Four Projects Earn Green Fund Support

December 20, 2012

Four more sustainable projects will have a genesis on Penn’s campus, thanks to the University’s Green Fund. These newly green-lighted projects include food waste composting at the Penn Museum and the development of a formal monitoring system of Shoemaker Green’s environmental benefits. Read details on each project on the Green Campus Partnership website. The University has now provided the seed money for 45 green ideas to get off the ground, including these four additions:

From Table to Farm
The Penn Museum will begin composting food waste from its cafes.
Project Leader: Brian McDevitt, Director of Building Operations, Penn Museum
Project Sponsor: Melissa Smith, Chief Operating Officer, Penn Museum

Civic House Passive House
The team will investigate what it would take to bring Civic House to the “Passive House” standard – an energy-efficient building design concept.
Project Leader and Project Sponsor: David Grossman, Director, Civic House and Civic Scholars Program

The Effectiveness of Stormwater BMPs and LID at Shoemaker Green
Set up a plan to monitor and measure the ecological, social and economic benefits of these green infrastructure facilities.
Project Leaders: Craig Calabria, PhD, PE (Penn Faculty), Emily McCoy RLA, MLA (Andropogon Associates), Pablo Garza and Grant Scavello (Penn Students), Bob Flowers (Penn Facilities and Real Estate Services)
Project Sponsor: Craig Calabria, Associate Director, Master of Science in Applied Geosciences Program and Fred Scatena, Ph.D, Professor and Department Chair, Earth and Environmental Science

Lenape Botanical Garden
The garden will be an educational and awareness-raising tool regarding the Lenape Nation, their methods of living off the land, and understanding the plants that were part of their diet and their medicine.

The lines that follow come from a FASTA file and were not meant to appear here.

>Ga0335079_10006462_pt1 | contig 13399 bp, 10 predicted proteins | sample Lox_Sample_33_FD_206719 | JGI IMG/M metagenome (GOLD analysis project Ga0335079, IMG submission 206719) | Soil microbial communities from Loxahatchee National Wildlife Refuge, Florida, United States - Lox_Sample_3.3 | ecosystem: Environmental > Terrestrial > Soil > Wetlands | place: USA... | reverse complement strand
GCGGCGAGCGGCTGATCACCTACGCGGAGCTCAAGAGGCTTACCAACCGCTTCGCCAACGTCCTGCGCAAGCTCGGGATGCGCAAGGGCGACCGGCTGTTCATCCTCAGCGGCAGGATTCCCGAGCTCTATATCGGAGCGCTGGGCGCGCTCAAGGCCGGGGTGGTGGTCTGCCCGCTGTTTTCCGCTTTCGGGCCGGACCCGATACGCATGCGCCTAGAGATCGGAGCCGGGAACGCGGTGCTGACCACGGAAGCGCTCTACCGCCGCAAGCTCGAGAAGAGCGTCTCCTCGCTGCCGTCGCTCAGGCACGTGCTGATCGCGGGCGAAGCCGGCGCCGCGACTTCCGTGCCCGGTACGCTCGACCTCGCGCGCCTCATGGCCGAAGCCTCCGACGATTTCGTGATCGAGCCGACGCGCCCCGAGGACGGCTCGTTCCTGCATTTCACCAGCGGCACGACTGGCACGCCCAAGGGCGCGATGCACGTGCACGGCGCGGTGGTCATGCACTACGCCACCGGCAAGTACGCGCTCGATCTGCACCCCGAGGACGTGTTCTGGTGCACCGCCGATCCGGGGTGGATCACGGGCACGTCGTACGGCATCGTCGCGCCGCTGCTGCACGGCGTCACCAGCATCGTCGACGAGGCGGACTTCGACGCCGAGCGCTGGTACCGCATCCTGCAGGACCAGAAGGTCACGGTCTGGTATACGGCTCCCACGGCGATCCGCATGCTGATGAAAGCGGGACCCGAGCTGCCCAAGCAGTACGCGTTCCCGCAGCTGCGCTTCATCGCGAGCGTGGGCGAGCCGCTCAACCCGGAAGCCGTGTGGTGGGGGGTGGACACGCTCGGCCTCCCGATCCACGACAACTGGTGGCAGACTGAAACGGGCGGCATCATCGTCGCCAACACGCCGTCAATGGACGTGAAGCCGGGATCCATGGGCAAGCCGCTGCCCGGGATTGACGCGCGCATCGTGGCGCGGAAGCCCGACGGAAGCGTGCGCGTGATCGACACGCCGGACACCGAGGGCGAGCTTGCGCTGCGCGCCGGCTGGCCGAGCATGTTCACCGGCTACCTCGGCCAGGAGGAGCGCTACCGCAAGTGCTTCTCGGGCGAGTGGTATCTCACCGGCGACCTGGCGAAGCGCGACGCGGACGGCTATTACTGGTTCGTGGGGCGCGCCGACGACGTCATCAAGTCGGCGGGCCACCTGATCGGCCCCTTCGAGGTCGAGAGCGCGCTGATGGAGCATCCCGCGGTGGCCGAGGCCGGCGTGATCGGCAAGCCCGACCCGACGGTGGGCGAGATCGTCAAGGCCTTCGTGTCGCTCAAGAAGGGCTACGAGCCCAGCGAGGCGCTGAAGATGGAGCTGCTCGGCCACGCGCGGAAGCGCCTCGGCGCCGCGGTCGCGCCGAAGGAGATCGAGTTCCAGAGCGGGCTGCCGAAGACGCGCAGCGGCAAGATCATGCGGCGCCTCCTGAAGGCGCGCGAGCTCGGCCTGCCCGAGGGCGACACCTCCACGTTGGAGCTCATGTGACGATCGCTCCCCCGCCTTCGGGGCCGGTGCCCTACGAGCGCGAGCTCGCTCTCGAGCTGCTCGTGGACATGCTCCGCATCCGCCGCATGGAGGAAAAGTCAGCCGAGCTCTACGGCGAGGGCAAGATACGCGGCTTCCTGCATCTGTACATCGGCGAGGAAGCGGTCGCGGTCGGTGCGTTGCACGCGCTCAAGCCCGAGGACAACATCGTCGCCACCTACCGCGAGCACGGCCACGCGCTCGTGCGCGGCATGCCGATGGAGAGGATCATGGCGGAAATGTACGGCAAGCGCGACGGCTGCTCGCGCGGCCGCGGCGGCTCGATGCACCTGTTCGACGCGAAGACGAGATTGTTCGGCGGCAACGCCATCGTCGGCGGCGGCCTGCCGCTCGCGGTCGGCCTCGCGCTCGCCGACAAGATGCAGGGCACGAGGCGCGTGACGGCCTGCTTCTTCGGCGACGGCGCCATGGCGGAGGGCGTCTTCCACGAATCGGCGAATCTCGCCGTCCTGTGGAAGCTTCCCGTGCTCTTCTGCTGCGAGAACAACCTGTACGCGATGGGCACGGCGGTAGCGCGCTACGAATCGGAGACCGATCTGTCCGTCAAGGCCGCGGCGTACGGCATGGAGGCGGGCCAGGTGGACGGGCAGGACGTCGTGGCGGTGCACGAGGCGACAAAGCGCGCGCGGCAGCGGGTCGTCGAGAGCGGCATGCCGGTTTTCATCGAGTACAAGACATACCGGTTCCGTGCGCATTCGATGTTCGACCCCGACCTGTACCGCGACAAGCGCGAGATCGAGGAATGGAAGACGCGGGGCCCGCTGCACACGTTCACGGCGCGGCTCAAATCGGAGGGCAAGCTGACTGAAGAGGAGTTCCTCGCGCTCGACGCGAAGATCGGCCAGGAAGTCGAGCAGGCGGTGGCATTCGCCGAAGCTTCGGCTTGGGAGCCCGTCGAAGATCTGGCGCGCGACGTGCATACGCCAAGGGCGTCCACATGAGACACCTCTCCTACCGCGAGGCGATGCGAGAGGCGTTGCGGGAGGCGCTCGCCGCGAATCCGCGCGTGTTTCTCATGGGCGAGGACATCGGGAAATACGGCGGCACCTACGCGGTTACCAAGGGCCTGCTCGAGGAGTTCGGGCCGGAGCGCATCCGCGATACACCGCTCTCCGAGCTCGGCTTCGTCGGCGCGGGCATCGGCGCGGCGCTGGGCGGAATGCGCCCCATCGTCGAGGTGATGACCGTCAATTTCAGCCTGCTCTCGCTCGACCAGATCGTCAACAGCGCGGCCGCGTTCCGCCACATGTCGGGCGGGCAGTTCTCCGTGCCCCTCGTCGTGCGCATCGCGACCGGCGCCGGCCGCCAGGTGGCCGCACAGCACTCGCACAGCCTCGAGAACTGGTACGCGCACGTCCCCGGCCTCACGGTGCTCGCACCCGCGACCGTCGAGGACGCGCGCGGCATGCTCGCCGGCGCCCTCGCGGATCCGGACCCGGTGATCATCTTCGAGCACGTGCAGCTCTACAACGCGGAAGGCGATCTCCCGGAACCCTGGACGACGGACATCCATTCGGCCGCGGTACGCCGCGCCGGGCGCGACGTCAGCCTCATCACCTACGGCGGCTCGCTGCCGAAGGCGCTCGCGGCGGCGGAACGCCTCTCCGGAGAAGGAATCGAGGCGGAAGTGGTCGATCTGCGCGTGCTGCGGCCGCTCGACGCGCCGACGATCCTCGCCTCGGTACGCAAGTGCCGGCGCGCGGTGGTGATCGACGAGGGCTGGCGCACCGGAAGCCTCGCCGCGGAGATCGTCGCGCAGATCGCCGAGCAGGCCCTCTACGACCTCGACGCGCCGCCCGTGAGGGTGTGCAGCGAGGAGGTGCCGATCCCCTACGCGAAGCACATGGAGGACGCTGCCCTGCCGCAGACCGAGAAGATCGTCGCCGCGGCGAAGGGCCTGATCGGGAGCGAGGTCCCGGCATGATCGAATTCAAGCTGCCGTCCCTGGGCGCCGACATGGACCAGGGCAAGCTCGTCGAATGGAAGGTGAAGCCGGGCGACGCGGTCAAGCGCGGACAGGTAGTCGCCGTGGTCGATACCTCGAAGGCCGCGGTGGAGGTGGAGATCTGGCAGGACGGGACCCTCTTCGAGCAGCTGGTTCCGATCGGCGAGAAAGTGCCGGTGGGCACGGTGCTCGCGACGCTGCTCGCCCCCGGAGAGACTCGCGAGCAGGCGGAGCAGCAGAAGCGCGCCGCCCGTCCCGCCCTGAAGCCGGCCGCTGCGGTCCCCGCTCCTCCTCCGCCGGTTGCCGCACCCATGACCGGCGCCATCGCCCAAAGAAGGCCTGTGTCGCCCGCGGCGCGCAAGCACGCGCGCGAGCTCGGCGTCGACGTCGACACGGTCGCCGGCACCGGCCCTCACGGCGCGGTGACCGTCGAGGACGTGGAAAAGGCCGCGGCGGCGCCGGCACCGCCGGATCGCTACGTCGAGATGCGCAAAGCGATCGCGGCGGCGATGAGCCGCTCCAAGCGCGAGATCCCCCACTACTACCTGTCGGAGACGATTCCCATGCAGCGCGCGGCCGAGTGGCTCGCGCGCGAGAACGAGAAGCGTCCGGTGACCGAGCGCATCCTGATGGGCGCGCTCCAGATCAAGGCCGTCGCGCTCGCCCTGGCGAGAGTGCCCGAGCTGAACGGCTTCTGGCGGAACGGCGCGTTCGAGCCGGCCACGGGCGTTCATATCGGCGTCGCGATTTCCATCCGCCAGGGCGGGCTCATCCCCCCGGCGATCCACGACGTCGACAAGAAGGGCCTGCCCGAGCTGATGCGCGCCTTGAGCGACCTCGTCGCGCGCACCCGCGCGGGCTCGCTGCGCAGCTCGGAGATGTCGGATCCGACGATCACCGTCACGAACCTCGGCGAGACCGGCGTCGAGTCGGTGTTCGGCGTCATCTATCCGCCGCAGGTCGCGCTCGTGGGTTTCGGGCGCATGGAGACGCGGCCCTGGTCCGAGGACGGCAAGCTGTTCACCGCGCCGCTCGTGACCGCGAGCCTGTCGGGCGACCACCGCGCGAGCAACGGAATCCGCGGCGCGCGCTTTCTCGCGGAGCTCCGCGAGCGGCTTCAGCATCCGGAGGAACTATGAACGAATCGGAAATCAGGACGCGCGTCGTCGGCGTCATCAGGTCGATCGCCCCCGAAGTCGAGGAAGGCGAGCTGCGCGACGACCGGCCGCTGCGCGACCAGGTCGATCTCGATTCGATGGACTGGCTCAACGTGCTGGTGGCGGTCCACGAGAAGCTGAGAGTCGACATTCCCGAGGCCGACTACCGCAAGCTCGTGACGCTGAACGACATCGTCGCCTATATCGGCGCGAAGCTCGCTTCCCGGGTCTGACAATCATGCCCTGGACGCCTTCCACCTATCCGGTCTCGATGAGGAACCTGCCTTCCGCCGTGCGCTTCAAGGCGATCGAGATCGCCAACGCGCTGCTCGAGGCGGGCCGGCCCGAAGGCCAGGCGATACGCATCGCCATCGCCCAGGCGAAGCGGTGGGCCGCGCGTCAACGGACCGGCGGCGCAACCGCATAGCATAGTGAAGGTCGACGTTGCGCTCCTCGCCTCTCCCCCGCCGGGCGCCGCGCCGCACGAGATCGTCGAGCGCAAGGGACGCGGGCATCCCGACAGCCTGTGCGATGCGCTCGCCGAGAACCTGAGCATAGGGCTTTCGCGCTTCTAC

Project Leader: Valerie De Cruz, Director, Greenfield Intercultural Center
Project Sponsors:  Robert Lundgren, University Landscape Architect, and Wendy Grube, PhD, CRNP

“Projects made possible through the Green Fund benefit not only the University, but also the students, faculty, staff, and community members who call the Penn campus their home,” says Anne Papageorge, Vice President of Facilities and Real Estate Services (FRES), which finances the program. “We support the sustainability ideas that come to us from the ground up, which often offers a clear view of what can be and should be done to green our campus.”

In related news, Greening the Bottom Line 2012 report available...

Penn’s Green Fund is one of many similar programs offered at colleges and universities across the U.S. and Canada. The Sustainable Endowments Institute, a non-profit organization interested in sustainability research has published its Greening the Bottom Line 2012 report, a summary of its findings this year into the rapid growth of green revolving funds (GRFs).

While Penn is mentioned several times in the report, the publication’s overall value may be in its presentation of green fund trends in 2012 such as:

  • A 60% increase in the number of GRFs in operation between 2010 and 2012;
  • Information on the funds established in 31 U.S. states and 2 Canadian provinces;
  • Information on the growing number of schools that are seeking to implement efficiency projects by reaching into the campus community for inspiration, research, and volunteers; and
  • Project- and fund-specific energy savings, cost savings and ROI data.

Greening the Bottom Line 2012 is a 60-page PDF available for free download at



A zero waste event is one in which at least 90% of the waste is diverted from the landfill through enhanced recycling and/or composting efforts.

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